Benedict, St.

Benedict, St., the founder of Western monachism, born near Spoleto; left home at 14; passed three years as a hermit, in a cavern near Subiaco, to prepare himself for God's service; attracted many to his retreat; appointed to an abbey, but left it; founded 12 monasteries of his own; though possessed of no scholarship, composed his “Regula Monachorum,” which formed the rule of his order; represented in art as accompanied by a raven with sometimes a loaf in his bill, or surrounded by thorns or by howling demons (480-543). See Benedictines.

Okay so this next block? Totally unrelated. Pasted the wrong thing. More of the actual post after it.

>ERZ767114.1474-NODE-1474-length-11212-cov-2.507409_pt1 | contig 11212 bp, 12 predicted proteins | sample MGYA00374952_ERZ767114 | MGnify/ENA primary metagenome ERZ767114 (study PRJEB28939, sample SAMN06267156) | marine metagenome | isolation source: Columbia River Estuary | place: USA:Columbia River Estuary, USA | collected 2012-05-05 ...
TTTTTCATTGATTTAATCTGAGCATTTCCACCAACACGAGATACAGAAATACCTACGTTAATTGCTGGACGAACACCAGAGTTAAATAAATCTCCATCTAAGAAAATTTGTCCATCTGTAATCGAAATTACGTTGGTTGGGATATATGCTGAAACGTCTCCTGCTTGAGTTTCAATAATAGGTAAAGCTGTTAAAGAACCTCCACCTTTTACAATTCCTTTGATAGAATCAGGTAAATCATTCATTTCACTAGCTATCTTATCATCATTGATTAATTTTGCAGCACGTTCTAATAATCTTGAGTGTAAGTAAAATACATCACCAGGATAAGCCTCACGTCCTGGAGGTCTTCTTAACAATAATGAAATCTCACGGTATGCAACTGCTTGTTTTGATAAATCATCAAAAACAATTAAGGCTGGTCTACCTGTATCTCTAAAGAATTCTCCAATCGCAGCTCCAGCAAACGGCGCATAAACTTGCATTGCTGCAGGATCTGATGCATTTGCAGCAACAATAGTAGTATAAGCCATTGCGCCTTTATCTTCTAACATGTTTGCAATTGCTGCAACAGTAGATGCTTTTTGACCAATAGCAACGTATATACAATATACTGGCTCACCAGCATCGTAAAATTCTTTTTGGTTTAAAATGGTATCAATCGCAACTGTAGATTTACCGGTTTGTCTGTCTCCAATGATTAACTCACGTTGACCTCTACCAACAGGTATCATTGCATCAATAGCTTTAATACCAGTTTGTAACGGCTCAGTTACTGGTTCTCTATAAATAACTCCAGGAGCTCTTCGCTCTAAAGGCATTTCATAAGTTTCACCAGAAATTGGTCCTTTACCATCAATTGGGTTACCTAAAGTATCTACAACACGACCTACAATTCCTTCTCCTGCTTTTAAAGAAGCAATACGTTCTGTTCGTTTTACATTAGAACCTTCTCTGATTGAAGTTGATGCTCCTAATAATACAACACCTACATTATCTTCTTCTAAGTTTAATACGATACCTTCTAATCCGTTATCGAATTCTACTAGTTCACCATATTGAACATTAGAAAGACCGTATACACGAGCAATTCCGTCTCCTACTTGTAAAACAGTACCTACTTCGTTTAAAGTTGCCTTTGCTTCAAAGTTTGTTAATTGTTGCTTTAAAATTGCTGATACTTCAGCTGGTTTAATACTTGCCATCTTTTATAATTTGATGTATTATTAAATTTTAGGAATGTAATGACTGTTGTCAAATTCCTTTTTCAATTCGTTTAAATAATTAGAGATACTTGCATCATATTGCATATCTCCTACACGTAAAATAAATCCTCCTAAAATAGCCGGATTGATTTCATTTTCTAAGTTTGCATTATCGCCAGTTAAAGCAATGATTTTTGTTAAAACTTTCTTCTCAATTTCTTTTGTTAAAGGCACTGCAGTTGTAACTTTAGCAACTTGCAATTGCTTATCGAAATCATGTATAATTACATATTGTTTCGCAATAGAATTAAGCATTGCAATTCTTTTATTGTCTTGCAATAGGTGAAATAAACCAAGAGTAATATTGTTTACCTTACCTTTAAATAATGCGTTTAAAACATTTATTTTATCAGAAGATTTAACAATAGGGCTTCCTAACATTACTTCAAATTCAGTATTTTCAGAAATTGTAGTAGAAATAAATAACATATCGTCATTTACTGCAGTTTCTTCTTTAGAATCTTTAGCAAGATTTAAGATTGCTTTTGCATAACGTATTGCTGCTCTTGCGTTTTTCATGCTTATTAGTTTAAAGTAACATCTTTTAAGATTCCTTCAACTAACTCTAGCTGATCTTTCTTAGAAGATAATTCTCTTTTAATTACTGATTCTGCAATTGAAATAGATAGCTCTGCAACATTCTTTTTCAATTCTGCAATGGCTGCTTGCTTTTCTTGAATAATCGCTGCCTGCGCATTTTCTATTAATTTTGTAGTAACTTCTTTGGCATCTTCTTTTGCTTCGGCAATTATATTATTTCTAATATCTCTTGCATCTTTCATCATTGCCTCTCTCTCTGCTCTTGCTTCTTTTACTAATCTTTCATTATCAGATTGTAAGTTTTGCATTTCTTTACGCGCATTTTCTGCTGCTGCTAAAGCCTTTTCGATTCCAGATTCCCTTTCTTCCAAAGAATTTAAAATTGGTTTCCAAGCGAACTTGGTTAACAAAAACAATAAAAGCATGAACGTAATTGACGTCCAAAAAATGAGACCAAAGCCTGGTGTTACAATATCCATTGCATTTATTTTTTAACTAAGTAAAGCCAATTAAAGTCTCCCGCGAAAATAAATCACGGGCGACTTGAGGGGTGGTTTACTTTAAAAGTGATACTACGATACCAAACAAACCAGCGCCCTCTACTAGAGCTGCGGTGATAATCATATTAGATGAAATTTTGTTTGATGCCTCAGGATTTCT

Definition taken from The Nuttall Encyclopædia, edited by the Reverend James Wood (1907)

Benedict, Biscop * Benedict, Sir Julius
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Benedict, St.
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